[11] Martha Wainwright, ‘Bleeding All Over You’

Martha Wainwright

Arthur, as Junior once christened her, is hit-and-miss; capable of lovely stuff, but equally adept at overwrought meanders. Must be a family thing. I liked a couple of thirds of her debut – then this came along and bowled me over. It’s an enviable skill to turn out a gorgeous, heartbreaking song with the word “cowshit” sitting pretty in the middle.

But it’s not all about cowshit. It’s about the unlucky point in the triangle; it’s about the hooks, picked out with every perfect pluck of the guitar; it’s about her generosity. The first day I heard it I listened to it eight times over, and I’m still not tired 30 plays later.

Doing the Jukebox Junior thing on the bus isn’t the ideal way to watch reactions, but this is suited to a blissful, concentrated listen anyway. She’s heard it often enough, and was once seen swaying to it with wavy arms – like a rather-more-clothed Tales Of The Unexpected silhouette – but when I asked if she knew who it was, she replied, “Lykke Li?” No. “Girls Aloud?” No, her name begins with M. “Is it Mummy?”

[12] M.I.A., ‘Paper Planes’


It’s a little bit 2007, yeah – off last year’s splendid Kala album – but hit big in the States this year before getting an actual single release here. It’s a little bit 1982 as well, what with that whacking great Clash sample pinning the whole caper down while M.I.A. goes nuts with gunshot and cash till samples. Still, she at least managed to make a song out of ‘Straight To Hell’; something The Clash couldn’t do, for a start.

Quiet at the back.

The big noise on ‘Paper Planes’ is M.I.A.’s much-touted personality – and those jarring shots, obviously. It’s a cheeky way to punctuate a chorus, and God help it if it ever popped up on the Daily Mail office stereo. The ringing till is either saying something profound about the economics of war (or war of economics) or Maya is chucking everything she can find (words, sounds, beliefs) at the zeitgeist and seeing what sticks; which is, in essence, a template for her career. While she’s this colourful, we’ll let it slide.

Junior ponders it all over breakfast before pushing her chair back and pronouncing the record “funny”.

[13] Lykke Li, ‘I’m Good, I’m Gone’

Lykke Li

Junior was poorly this morning, so her mother kept this one back ‘til later. I had no worries about it being a smash with her, though, because we’ve been wallowing in the peculiar cooing sound of Lykke Li all year long. She already had a foot in the door of our house before I’d heard a note – what with my compulsive love of Scandinavian pop – but when she turned out to be a Swedish Björk with enough glorious tunes to fill an ABBA Best Of… well, we practically had the guest room made up.

Whatever you might expect, there’s nothing flimsy about ‘I’m Good, I’m Gone’, the most plainly obvious single from the gossamer-light but hard-nosed Youth Novels album. It sashays about while piano is gamely thumped, and even though Lykke sounds cutesy she’s still letting us know who’s boss. Cementing the Scandi-pop credentials, this and Youth Novels enjoy the production magic of Björn of Peter, Björn and John fame; that’s Peter, Björn and John of ‘Young Folks’ fame; that’s ‘Young Folks’ of Jukebox Junior No.1 Single of 2006 fame; that’s the 2006 Top 20 of I-haven’t-yet-transferred-it-to-this-version-of-the-blog fame. Got all that?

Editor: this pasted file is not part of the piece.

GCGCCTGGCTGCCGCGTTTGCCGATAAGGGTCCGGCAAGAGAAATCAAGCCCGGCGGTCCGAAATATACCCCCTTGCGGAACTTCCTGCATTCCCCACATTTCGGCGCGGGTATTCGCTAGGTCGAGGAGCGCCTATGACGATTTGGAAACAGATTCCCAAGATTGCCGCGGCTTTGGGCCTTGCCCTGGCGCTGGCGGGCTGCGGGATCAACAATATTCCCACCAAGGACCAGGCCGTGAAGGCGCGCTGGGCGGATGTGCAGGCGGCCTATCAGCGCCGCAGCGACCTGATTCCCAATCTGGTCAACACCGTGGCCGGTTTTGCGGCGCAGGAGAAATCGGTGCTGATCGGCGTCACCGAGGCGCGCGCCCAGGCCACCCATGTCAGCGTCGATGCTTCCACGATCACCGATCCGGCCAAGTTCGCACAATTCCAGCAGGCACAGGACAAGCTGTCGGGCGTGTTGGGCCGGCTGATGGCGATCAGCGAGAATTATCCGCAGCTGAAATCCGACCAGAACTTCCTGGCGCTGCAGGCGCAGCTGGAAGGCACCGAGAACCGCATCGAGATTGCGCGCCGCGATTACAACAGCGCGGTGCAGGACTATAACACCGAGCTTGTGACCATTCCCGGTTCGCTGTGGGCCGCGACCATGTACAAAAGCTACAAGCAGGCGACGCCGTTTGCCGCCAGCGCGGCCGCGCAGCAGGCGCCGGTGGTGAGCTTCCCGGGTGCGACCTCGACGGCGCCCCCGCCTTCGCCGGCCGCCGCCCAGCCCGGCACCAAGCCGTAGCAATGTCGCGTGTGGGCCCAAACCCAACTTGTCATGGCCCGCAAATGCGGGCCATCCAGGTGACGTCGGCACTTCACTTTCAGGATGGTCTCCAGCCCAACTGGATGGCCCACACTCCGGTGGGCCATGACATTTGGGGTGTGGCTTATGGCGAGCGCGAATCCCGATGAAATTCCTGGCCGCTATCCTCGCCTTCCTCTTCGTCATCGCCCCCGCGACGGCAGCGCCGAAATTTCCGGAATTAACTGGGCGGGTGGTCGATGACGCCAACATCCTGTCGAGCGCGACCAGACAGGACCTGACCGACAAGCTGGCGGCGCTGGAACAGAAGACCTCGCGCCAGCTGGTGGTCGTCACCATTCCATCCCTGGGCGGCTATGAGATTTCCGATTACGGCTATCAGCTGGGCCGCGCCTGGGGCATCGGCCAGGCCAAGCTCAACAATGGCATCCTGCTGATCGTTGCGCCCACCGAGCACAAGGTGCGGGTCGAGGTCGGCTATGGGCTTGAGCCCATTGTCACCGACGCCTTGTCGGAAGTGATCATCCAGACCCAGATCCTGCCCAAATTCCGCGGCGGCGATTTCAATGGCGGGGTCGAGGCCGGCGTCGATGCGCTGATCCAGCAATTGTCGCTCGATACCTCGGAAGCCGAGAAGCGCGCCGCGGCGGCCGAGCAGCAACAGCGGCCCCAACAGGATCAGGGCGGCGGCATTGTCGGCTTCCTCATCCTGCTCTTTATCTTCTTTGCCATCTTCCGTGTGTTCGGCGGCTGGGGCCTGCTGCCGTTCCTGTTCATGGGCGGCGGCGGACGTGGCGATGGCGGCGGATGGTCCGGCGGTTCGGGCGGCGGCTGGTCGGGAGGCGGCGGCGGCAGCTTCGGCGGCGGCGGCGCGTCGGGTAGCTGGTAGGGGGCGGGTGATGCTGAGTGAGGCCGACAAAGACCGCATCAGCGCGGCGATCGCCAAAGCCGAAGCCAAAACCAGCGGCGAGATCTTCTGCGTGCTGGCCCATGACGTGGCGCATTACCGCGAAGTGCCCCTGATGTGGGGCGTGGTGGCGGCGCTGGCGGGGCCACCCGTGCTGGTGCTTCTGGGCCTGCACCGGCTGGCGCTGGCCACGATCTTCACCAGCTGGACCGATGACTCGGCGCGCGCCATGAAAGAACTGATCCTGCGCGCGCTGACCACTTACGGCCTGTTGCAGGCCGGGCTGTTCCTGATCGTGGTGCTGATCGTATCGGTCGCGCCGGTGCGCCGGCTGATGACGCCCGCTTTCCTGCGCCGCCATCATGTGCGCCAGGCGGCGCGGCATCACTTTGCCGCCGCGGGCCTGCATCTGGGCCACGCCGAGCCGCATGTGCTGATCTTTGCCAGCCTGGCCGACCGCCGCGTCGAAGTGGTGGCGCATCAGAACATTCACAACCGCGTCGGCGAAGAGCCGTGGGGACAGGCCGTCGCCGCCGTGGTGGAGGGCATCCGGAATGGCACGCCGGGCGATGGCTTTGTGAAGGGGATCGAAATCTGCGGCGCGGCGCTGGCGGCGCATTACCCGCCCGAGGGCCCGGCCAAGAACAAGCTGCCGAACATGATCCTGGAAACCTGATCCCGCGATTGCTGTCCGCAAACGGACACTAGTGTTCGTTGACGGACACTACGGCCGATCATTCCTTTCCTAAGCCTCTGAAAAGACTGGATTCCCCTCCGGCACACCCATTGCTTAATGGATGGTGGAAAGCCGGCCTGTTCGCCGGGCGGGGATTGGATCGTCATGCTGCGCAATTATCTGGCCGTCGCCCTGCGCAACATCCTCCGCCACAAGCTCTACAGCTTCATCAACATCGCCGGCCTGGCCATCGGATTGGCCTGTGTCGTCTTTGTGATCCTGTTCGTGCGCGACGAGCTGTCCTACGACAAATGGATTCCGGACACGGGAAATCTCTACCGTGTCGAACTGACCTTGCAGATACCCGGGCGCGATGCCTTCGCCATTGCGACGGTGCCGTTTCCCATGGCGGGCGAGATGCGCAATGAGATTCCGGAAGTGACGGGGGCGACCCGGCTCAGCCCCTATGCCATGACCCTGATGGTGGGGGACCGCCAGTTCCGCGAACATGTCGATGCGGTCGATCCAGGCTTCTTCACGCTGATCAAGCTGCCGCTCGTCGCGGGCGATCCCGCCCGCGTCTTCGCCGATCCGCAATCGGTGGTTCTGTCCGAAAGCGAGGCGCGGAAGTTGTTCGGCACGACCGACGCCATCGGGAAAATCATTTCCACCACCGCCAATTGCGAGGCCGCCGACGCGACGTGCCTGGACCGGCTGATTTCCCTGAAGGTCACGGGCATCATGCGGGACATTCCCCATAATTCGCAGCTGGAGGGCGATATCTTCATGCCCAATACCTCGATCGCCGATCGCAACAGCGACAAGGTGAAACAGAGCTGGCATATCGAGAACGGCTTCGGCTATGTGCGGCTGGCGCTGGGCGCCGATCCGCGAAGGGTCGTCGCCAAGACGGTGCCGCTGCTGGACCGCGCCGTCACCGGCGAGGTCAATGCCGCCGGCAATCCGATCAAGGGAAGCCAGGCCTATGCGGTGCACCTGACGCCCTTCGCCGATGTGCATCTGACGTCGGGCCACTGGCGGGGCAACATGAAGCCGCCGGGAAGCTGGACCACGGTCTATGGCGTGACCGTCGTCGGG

Eventually, Junior listened on the way home from Sainsbury’s and was observed to clap in time (you’ll hear Lykke Li herself declaring, “I know your hands will clap”). It enjoyed a second play at home, where Junior danced like a dervish. So much for being ill. She then asked for “lemico, lemico”, which Lykke fans may recognise as a bastardised refrain from ‘Tonight’. Yes, we’ve played this album a lot.

[14] Little Jackie, ‘The World Should Revolve Around Me’

Little Jackie

Little Jackie is undersung rapper Imani Coppola and her producer cohort Adam Pallin. Imani sing-raps her way through this, one of the catchiest pop tunes of this and any other year, blowing away myriad chart cobwebs to reach the shaky heights of No.14. It’s a little bit Jackson 5, a little bit Jurassic 5, and a whole load of sarky bravado.

In its honour, Junior stretches her cardigan beyond her mother’s tolerance and does star-jumps. She also makes me do star-jumps. I went to a Christmas party last night. Star-jumps. Ooh dear.

[15] Ne-Yo, ‘Closer’


Hats in pop. It’s not fashion; these stars are bald as a cue ball. Pete Doherty, Captain Sensible, Linda Perry from 4 Non Blondes, Noddy Holder – all 100% cooters. In the comforting warmth of the studio, while penning and producing songs for the likes of Britney Spears, Paula Abdul, Rihanna and Beyoncé (the peerless ‘Irreplaceable’), Ne-Yo can let his chrome dome run free. But get him up on stage, and those spotlights aren’t going to stand for it.

Sorry, the song: the first real heavyweight of the countdown, a shining example of black American music’s bold ambition, ‘Closer’ is an r’n’b tune in pumping dancefloor clothing. It oozes confidence even as Ne-Yo bemoans his powerlessness.

This was one for the iPod on the bus, as Junior sat and listened carefully. I tapped her on the shoulder a minute or so in and asked if she knew what the song was: “Closer,” was the matter-of-fact reply – and I don’t think I’ve ever played it to her before. She announced it was “dancey”, which I suppose would please the lad.